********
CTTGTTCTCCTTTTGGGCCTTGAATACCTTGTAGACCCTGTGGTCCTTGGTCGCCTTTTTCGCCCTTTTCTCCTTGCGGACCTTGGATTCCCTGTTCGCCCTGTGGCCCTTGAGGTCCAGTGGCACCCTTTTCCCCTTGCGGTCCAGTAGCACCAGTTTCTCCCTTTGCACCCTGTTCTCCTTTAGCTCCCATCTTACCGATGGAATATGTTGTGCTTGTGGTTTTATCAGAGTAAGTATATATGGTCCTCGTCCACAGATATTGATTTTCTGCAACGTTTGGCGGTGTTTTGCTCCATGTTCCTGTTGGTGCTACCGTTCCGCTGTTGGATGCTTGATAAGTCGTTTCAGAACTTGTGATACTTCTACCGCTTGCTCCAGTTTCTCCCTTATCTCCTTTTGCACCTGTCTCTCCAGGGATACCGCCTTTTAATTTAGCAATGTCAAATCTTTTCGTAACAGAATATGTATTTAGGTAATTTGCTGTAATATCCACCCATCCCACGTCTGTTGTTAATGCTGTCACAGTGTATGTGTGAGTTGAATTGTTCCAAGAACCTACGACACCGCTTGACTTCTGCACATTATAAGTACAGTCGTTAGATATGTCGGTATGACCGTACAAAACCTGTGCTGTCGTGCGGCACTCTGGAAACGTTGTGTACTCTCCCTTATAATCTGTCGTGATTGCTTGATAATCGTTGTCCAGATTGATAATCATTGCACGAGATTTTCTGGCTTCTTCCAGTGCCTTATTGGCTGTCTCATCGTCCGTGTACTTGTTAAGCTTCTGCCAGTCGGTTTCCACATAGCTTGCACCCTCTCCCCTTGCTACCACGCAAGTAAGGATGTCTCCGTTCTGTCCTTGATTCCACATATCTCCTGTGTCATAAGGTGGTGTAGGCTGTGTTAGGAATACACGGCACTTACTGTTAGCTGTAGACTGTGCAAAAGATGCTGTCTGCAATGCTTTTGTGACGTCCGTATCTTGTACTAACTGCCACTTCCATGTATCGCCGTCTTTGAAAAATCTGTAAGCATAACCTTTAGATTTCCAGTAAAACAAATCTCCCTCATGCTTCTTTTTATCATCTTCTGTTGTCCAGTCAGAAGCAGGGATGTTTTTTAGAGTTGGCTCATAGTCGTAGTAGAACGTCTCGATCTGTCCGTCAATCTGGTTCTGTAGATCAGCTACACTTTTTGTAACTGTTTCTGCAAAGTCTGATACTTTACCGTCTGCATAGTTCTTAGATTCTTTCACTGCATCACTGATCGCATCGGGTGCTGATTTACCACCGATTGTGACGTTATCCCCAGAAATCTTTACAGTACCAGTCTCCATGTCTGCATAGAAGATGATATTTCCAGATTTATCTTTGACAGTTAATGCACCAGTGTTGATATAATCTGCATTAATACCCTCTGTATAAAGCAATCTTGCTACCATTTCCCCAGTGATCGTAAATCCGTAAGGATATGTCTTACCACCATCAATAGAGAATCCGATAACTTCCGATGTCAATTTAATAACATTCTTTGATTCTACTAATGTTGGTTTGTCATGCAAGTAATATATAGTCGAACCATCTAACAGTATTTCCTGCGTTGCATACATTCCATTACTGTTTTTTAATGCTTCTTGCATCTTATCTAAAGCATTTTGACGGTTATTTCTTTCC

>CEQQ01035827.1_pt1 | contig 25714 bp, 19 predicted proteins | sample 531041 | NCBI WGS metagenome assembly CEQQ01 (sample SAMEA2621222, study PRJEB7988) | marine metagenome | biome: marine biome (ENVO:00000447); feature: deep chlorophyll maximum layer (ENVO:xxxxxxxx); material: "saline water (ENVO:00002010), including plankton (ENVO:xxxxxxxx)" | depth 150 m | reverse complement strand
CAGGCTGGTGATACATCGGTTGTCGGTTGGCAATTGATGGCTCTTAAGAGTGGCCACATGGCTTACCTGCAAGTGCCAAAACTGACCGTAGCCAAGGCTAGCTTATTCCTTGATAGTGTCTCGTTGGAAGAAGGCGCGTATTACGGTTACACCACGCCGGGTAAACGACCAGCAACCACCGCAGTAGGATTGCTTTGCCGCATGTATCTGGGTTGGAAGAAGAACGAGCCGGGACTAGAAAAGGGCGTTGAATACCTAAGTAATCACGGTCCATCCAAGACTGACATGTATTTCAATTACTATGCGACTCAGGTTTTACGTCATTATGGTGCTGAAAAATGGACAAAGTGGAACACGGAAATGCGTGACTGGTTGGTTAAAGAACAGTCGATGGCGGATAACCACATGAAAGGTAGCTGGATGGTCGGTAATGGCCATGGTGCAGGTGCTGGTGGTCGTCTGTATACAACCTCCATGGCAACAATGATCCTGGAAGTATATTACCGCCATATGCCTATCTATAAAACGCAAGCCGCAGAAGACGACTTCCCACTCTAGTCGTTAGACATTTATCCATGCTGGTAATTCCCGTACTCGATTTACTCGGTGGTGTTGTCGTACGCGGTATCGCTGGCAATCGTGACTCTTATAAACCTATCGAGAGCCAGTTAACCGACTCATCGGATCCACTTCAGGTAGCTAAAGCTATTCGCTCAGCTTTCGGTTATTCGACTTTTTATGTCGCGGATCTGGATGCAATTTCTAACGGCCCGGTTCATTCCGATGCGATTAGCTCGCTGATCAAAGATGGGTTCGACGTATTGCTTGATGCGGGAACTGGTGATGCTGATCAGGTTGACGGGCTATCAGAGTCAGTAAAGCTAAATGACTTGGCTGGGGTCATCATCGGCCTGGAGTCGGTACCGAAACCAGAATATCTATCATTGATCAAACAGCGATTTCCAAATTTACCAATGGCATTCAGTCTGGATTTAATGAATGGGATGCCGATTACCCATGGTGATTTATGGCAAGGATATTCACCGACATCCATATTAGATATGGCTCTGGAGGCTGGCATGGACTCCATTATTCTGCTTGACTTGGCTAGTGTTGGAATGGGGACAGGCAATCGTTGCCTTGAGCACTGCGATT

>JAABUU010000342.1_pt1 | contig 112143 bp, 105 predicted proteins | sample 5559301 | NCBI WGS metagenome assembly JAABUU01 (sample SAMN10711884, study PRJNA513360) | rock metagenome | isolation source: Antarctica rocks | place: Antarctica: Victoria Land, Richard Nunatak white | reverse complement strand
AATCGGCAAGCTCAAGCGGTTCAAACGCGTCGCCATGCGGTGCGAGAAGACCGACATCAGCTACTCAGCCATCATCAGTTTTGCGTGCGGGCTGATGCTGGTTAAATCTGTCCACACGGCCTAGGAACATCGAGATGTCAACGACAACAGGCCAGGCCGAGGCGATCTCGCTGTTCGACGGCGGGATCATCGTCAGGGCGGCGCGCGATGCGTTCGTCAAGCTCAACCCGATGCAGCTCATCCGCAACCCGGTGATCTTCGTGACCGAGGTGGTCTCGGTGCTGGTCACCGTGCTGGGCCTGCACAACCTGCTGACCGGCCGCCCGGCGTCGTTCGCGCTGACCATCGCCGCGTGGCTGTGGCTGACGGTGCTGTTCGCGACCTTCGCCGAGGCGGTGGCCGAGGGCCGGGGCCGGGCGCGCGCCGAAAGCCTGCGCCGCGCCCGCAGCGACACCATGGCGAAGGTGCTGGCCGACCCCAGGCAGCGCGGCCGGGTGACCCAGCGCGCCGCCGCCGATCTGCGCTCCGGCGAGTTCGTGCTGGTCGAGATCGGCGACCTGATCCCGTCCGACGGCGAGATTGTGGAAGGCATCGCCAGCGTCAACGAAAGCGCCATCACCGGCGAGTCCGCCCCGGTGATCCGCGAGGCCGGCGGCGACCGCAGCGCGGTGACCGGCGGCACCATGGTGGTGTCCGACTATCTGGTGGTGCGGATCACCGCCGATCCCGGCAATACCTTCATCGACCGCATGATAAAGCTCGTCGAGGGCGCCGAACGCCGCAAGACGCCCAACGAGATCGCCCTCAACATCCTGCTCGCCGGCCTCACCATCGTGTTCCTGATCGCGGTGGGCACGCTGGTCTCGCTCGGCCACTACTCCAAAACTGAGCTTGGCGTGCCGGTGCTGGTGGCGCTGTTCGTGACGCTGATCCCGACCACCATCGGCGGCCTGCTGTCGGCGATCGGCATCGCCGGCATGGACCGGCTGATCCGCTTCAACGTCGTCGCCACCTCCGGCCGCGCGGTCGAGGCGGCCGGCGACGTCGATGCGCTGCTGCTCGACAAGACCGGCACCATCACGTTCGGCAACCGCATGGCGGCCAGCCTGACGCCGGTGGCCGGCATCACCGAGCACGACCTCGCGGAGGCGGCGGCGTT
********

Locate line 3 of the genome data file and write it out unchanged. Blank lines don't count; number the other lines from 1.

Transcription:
CAGGCTGGTGATACATCGGTTGTCGGTTGGCAATTGATGGCTCTTAAGAGTGGCCACATGGCTTACCTGCAAGTGCCAAAACTGACCGTAGCCAAGGCTAGCTTATTCCTTGATAGTGTCTCGTTGGAAGAAGGCGCGTATTACGGTTACACCACGCCGGGTAAACGACCAGCAACCACCGCAGTAGGATTGCTTTGCCGCATGTATCTGGGTTGGAAGAAGAACGAGCCGGGACTAGAAAAGGGCGTTGAATACCTAAGTAATCACGGTCCATCCAAGACTGACATGTATTTCAATTACTATGCGACTCAGGTTTTACGTCATTATGGTGCTGAAAAATGGACAAAGTGGAACACGGAAATGCGTGACTGGTTGGTTAAAGAACAGTCGATGGCGGATAACCACATGAAAGGTAGCTGGATGGTCGGTAATGGCCATGGTGCAGGTGCTGGTGGTCGTCTGTATACAACCTCCATGGCAACAATGATCCTGGAAGTATATTACCGCCATATGCCTATCTATAAAACGCAAGCCGCAGAAGACGACTTCCCACTCTAGTCGTTAGACATTTATCCATGCTGGTAATTCCCGTACTCGATTTACTCGGTGGTGTTGTCGTACGCGGTATCGCTGGCAATCGTGACTCTTATAAACCTATCGAGAGCCAGTTAACCGACTCATCGGATCCACTTCAGGTAGCTAAAGCTATTCGCTCAGCTTTCGGTTATTCGACTTTTTATGTCGCGGATCTGGATGCAATTTCTAACGGCCCGGTTCATTCCGATGCGATTAGCTCGCTGATCAAAGATGGGTTCGACGTATTGCTTGATGCGGGAACTGGTGATGCTGATCAGGTTGACGGGCTATCAGAGTCAGTAAAGCTAAATGACTTGGCTGGGGTCATCATCGGCCTGGAGTCGGTACCGAAACCAGAATATCTATCATTGATCAAACAGCGATTTCCAAATTTACCAATGGCATTCAGTCTGGATTTAATGAATGGGATGCCGATTACCCATGGTGATTTATGGCAAGGATATTCACCGACATCCATATTAGATATGGCTCTGGAGGCTGGCATGGACTCCATTATTCTGCTTGACTTGGCTAGTGTTGGAATGGGGACAGGCAATCGTTGCCTTGAGCACTGCGATT